ACCC targets dollar milk war

THE Australian Competition and Consumer Commission has broadened its dairy industry inquiry to look at whether big supermarkets and their dollar milk war is killing the nation's dairy industry.

Federal Agriculture Minister Barnaby Joyce announced the move last week, coming good on a pre-election promise to push for greater scrutiny of the big supermarkets and the downward pressure they placed on farm gate prices.

Most of the milk produced by the Queensland dairy industry is sold to either Woolworths or Coles.

Starting in November, the inquiry will investigate sharing risk along the supply chain, supply agreements and contracts, competition, bargaining and trading practices in the industry, and the effect of world and retail prices on profitability.

Coolabunia dairy farmer and Queensland Dairyfarmers' Organisation president Brian Tessmann welcomed the announcement and said he hoped it would halt the decline of Queensland's milk industry.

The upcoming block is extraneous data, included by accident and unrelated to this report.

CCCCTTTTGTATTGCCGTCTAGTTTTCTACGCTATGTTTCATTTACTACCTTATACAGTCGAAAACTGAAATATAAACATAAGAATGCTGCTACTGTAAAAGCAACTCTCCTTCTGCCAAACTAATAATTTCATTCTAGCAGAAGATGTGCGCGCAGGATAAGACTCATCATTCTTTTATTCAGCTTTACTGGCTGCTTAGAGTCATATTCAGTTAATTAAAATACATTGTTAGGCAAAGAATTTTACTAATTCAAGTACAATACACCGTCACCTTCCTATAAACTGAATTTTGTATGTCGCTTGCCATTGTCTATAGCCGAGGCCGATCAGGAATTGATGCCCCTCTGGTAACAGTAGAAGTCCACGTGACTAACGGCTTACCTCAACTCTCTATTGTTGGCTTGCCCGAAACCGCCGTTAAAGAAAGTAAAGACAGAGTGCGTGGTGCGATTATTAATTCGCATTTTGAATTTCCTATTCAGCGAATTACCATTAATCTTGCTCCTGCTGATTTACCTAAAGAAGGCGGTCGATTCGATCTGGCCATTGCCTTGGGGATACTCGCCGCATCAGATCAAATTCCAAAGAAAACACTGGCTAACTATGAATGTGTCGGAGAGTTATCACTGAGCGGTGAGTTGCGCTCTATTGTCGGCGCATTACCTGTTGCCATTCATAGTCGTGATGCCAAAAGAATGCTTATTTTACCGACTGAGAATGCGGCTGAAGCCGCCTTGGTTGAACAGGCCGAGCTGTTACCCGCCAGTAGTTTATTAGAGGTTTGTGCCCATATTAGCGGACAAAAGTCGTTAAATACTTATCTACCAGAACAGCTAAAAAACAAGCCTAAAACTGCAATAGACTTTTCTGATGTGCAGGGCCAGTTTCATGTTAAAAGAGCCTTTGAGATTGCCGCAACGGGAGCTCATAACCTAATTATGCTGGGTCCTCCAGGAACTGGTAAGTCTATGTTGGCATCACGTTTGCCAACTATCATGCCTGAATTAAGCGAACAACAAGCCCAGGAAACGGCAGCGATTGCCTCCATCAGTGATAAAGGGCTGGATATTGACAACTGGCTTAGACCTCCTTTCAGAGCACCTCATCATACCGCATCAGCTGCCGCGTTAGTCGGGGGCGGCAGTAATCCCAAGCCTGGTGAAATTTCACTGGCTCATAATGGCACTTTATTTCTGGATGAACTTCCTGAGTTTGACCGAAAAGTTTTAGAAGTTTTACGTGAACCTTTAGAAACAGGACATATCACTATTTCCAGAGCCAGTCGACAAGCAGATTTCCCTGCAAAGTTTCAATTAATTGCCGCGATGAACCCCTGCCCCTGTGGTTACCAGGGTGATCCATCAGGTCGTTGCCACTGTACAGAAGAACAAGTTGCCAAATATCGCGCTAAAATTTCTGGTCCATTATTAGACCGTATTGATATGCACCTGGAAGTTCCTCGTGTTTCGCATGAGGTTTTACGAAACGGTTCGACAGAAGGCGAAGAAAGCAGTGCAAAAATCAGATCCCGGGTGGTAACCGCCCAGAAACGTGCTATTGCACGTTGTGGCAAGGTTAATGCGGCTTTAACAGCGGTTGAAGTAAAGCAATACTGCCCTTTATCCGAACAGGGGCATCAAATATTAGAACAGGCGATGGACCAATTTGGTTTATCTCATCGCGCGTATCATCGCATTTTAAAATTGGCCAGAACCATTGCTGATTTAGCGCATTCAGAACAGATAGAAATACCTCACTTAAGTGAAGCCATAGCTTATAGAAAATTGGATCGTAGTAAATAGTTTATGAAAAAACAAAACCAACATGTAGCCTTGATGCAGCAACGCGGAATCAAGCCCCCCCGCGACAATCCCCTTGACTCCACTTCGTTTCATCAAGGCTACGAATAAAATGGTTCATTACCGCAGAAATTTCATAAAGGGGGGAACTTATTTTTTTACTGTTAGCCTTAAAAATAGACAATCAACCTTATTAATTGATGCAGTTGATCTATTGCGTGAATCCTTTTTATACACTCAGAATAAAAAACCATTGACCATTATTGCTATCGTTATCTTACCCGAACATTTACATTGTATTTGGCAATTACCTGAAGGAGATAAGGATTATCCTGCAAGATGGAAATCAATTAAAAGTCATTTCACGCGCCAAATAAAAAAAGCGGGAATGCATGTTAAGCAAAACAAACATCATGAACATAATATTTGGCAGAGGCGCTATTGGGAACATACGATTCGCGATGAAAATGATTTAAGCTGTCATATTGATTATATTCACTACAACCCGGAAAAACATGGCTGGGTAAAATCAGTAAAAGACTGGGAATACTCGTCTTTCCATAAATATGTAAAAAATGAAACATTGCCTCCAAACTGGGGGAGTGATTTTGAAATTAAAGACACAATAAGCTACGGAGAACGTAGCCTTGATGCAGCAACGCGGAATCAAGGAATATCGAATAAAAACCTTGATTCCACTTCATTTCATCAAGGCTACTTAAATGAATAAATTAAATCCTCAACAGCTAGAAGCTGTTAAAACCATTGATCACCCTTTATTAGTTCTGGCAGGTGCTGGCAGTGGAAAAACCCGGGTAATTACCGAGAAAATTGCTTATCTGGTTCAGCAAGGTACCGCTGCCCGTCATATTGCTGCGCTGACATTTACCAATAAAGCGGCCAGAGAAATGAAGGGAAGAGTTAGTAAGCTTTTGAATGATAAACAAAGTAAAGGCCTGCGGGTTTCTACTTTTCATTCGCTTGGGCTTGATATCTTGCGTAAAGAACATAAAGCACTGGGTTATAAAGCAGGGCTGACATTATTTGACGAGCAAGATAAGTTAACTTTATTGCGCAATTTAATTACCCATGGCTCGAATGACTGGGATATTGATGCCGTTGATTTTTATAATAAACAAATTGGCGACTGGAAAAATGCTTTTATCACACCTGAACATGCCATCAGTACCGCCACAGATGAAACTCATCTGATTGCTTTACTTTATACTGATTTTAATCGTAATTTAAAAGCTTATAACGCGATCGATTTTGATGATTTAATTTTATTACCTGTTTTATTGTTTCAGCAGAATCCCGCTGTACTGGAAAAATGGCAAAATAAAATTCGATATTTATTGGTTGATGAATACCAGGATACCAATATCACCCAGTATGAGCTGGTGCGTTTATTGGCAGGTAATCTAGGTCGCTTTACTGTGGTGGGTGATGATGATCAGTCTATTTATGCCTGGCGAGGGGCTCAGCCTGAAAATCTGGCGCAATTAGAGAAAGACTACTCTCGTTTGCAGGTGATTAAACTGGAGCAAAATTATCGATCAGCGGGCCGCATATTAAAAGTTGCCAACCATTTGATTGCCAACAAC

"We've been pushing for this ever since the dollar milk started in 2011," Mr Tessmann said.

"But it's been a long process."

He said the dollar milk war had driven South Burnett dairy farmers to the brink.

"Since it started on Australian Day 2012, 160 farmers have left the industry and we've seen a significant increase in milk coming from interstate," Mr Tessmann said.

"There's been a steady flow out of the industry.

"Everyone knows a farmer that's left the industry."

Mr Tessmann said the price of milk had dropped to a 23-year low and if the Federal Government did not move to reverse this trend, the South Burnett could be in for some rough years, as dairy, despite its hardships, was still one of the region's major industries.

"If we get good legislation out of the inquiry, the farmers we have now will stay and expand and a few more may join," he said.

"There's certainly a lot of potential, we just need to get through these domestic issues.

"We've always lived through international market issues - it's the domestic we have to worry about."

Mr Tessmann said the true shame of the past five years was the lost potential for growth.

"The Chinese are still really looking for milk, we have an expanding population and a real chance to grow the industry."